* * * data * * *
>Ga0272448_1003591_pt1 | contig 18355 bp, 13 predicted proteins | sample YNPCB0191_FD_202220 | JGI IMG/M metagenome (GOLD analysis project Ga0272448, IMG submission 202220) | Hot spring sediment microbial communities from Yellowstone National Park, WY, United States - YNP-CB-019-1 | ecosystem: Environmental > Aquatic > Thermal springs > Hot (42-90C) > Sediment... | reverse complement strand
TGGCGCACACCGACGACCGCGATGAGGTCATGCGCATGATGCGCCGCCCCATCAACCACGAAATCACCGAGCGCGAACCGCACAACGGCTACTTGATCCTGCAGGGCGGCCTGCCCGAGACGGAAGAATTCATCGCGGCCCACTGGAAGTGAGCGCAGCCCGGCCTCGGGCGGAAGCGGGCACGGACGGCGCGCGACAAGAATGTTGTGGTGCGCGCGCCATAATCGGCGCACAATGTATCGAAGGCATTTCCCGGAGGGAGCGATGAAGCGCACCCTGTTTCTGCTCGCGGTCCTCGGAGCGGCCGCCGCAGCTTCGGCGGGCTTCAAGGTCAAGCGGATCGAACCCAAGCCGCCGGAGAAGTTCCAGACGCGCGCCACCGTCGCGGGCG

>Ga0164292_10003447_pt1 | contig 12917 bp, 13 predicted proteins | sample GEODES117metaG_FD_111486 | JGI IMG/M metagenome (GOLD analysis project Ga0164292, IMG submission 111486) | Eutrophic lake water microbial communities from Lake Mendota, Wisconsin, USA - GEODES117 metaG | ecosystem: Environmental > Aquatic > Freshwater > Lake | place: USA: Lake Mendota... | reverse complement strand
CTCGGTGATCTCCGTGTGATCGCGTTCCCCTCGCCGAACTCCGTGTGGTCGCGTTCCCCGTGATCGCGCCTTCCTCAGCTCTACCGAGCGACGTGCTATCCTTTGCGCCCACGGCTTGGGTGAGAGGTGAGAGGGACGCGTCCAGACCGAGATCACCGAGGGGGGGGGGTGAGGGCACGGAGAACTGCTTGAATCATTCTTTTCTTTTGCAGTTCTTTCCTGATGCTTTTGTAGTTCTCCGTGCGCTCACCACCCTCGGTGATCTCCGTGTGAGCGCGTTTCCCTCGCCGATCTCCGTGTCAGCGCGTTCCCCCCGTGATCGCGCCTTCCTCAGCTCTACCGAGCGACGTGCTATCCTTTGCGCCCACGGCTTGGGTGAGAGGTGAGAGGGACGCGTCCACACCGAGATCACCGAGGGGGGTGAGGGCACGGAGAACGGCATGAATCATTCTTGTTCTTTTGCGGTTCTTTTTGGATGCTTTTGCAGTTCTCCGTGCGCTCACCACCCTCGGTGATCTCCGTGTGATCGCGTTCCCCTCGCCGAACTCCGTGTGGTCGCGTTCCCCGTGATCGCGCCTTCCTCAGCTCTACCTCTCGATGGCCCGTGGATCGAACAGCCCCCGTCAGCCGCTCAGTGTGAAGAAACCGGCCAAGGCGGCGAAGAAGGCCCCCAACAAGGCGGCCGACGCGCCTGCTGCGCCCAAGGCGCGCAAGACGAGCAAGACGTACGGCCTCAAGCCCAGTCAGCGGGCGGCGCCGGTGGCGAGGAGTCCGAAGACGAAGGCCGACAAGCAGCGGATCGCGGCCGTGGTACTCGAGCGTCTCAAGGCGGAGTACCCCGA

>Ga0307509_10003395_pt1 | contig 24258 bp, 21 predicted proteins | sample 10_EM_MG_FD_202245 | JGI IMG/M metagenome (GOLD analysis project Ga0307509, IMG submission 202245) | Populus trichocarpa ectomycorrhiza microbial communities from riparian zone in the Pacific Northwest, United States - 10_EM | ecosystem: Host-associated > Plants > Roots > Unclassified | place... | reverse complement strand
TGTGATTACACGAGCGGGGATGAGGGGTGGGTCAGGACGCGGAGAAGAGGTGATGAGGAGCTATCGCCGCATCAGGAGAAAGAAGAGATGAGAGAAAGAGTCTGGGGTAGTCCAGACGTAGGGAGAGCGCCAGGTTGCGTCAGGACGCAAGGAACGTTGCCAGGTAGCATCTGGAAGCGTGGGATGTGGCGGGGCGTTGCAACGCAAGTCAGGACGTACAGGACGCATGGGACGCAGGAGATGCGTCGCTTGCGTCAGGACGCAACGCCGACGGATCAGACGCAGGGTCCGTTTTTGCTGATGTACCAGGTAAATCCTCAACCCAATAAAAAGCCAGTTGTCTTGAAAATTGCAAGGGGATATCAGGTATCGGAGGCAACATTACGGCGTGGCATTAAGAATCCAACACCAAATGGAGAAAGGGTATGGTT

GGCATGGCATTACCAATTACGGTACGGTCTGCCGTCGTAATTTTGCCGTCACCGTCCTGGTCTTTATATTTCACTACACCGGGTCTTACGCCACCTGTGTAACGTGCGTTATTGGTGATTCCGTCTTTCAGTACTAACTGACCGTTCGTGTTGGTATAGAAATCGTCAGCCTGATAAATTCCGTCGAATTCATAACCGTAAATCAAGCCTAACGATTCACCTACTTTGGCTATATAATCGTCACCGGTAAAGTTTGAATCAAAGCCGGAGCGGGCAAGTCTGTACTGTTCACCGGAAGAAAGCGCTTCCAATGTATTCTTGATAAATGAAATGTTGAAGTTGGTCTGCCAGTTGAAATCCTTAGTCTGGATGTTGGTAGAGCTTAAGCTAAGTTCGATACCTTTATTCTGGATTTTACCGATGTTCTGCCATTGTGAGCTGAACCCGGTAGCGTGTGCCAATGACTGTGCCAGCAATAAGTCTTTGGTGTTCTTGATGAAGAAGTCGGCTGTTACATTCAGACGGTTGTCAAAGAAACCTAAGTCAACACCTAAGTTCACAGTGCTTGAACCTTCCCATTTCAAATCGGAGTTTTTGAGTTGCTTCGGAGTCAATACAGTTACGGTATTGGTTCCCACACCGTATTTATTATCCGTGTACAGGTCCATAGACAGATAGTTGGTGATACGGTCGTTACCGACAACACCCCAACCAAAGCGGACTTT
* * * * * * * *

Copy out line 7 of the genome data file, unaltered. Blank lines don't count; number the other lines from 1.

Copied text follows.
GGCATGGCATTACCAATTACGGTACGGTCTGCCGTCGTAATTTTGCCGTCACCGTCCTGGTCTTTATATTTCACTACACCGGGTCTTACGCCACCTGTGTAACGTGCGTTATTGGTGATTCCGTCTTTCAGTACTAACTGACCGTTCGTGTTGGTATAGAAATCGTCAGCCTGATAAATTCCGTCGAATTCATAACCGTAAATCAAGCCTAACGATTCACCTACTTTGGCTATATAATCGTCACCGGTAAAGTTTGAATCAAAGCCGGAGCGGGCAAGTCTGTACTGTTCACCGGAAGAAAGCGCTTCCAATGTATTCTTGATAAATGAAATGTTGAAGTTGGTCTGCCAGTTGAAATCCTTAGTCTGGATGTTGGTAGAGCTTAAGCTAAGTTCGATACCTTTATTCTGGATTTTACCGATGTTCTGCCATTGTGAGCTGAACCCGGTAGCGTGTGCCAATGACTGTGCCAGCAATAAGTCTTTGGTGTTCTTGATGAAGAAGTCGGCTGTTACATTCAGACGGTTGTCAAAGAAACCTAAGTCAACACCTAAGTTCACAGTGCTTGAACCTTCCCATTTCAAATCGGAGTTTTTGAGTTGCTTCGGAGTCAATACAGTTACGGTATTGGTTCCCACACCGTATTTATTATCCGTGTACAGGTCCATAGACAGATAGTTGGTGATACGGTCGTTACCGACAACACCCCAACCAAAGCGGACTTT